Jocassee Gorges

Property Location

1344 Cleo Chapman Highway
Sunset, SC 29685

Latitude: 35.0486  Longitude:-82.8142
Acreage: 33000
County: Oconee, Pickens
Game Zone: 1

Property Type: WMA Other

Hours of Operation

The main road system on Jocassee Gorges normally opens to the general public September 15 through January 15 each year. However, this year state officials will delay the road opening until September 17 or 18, depending on the impacts associated with Hurricane and the unprecedented rainfall that is anticipated.

The North Carolina Gorges State Park provides access to portions of Jocassee in SC and the Park will be closed until at least Monday, September 17.

Check the SCDNR website, call the Jocassee Field Office at 864-868-0281 or the Clemson SCDNR office at 864-986-6247 for updates.

The property is open during daylight hours year-round. Some roads are open on a seasonal basis.

Regular Game Zone 1 seasons apply for hunting.

Seasonal access for motorized vehicles is September 15 - January 15 and March 20 - May 10 only.

All-terrain-vehicles (ATVs) may be used Mon. - Fri during that time period. If an ATV is used on Saturday, all riders must have a hunting license and a WMA permit. The Horsepasture Road (to Jumping-Off-Rock) and Camp Adger Road are open year-round for licensed vehicles only. ATVs are prohibited on any road from January 16 to March 19 and May 11 to September 14.

Activities / Facilities

Biking Primitive Camping Driving Equestrian Fishing Hunting Nature Viewing Hiking Important Bird Area

Property Description

Photograph of Jocassee Gorges

Contact the Jocassee Field Office at 864-868-0281 or email for road management updates or temporary roads closures during inclement weather conditions.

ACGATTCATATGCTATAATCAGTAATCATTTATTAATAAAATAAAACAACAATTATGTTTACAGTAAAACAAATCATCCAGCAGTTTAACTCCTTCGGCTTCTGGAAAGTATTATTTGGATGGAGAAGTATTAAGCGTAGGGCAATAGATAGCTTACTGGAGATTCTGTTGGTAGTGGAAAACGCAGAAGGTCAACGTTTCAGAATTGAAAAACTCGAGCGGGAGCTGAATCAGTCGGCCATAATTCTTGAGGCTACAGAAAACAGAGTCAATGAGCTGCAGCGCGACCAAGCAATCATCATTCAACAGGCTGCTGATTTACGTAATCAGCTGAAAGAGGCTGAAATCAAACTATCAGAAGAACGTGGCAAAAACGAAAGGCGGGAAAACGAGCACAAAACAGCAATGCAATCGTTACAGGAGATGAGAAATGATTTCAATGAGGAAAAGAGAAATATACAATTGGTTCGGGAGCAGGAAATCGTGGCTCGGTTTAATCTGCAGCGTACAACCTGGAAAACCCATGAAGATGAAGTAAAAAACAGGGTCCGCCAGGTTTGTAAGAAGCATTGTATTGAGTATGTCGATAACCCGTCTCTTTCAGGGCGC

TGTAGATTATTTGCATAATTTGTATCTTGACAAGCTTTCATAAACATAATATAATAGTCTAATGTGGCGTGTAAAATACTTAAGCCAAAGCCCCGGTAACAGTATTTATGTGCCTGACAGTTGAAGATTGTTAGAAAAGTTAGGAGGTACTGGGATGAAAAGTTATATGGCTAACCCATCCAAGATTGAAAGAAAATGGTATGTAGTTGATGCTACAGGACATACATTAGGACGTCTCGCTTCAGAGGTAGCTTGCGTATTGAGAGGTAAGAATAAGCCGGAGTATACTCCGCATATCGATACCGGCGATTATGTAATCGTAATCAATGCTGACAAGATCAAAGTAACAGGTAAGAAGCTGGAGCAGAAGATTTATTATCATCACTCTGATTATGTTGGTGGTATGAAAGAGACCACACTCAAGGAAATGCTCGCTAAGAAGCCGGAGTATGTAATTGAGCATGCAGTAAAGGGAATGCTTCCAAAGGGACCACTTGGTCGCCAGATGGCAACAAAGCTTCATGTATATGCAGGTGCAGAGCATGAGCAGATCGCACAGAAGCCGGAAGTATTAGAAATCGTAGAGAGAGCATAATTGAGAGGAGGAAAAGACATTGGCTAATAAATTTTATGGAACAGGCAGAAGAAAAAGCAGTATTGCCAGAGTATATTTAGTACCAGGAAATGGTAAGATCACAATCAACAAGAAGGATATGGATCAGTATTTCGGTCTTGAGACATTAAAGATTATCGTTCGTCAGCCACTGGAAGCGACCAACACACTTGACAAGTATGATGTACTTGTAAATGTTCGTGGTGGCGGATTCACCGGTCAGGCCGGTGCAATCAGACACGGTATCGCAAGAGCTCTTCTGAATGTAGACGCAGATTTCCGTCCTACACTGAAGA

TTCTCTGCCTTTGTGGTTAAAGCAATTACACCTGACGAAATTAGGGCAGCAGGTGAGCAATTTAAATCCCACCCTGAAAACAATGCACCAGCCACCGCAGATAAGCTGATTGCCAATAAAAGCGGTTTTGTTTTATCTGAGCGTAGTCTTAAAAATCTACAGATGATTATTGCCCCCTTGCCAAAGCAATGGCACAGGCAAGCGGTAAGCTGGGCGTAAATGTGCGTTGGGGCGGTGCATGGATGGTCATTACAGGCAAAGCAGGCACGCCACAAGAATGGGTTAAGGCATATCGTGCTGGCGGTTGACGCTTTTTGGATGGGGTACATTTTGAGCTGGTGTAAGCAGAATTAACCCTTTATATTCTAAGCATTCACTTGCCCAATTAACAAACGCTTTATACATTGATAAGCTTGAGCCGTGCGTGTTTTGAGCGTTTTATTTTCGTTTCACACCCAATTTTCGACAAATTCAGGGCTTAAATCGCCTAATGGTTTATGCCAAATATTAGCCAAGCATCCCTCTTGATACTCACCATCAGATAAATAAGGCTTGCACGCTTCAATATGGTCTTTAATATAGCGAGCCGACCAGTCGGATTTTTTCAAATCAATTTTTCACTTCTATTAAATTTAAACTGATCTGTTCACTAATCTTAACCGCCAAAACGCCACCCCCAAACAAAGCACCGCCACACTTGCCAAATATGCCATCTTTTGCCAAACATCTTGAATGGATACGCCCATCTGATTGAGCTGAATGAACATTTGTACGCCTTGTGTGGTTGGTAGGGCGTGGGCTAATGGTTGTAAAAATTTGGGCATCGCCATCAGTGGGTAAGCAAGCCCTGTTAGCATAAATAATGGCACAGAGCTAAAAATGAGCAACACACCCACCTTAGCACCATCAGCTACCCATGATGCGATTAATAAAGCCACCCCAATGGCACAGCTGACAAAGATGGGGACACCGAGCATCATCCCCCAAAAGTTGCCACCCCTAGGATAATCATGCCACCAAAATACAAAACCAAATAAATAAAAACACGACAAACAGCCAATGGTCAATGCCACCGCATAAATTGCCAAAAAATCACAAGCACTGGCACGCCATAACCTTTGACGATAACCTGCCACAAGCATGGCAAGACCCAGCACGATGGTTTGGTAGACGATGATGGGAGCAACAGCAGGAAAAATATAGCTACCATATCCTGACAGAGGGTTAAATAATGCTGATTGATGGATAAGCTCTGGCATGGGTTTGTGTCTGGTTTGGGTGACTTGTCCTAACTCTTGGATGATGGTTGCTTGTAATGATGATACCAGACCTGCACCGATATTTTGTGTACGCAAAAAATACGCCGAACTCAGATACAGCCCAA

The Jim Timmerman Natural Resources Area at Jocassee Gorges (Jocassee) is South Carolina's premier mountain property. It is located in northern Pickens County and eastern Oconee County and surrounds Lake Jocassee. The property is heavily wooded with hardwood forests and white pine woodlands, and contains many streams bordered by large yellow poplar and eastern hemlock. Jocassee is home to many rare and unusual plants and animals. It was purchased by the SCDNR in 1998 because of the unique biology present, the special recreational opportunities it provides, and the simple fact that it is a large, rugged and remote property.

Bird watching, hiking, fishing and hunting are traditional uses on Jocassee. Birds range from uncommon Swainson's warblers in the dense hemlock/rhododendron thickets to the broad-winged hawks that patrol the open woodlands.

Hikers enjoy the wildflower displays that can be seen along the Foothills and Palmetto Trails. Cold, free-flowing headwater streams support wild trout populations. Hunting for black bear, wild turkey, white-tailed deer, squirrel and raccoon has been popular in Jocassee for many decades. Jocassee is especially popular in the spring when wildflowers are blooming and again in the fall when colors are often spectacular. The area has over 200 miles of old logging roads for wandering and exploring.

See the DNR Jocassee Gorges web site for more information.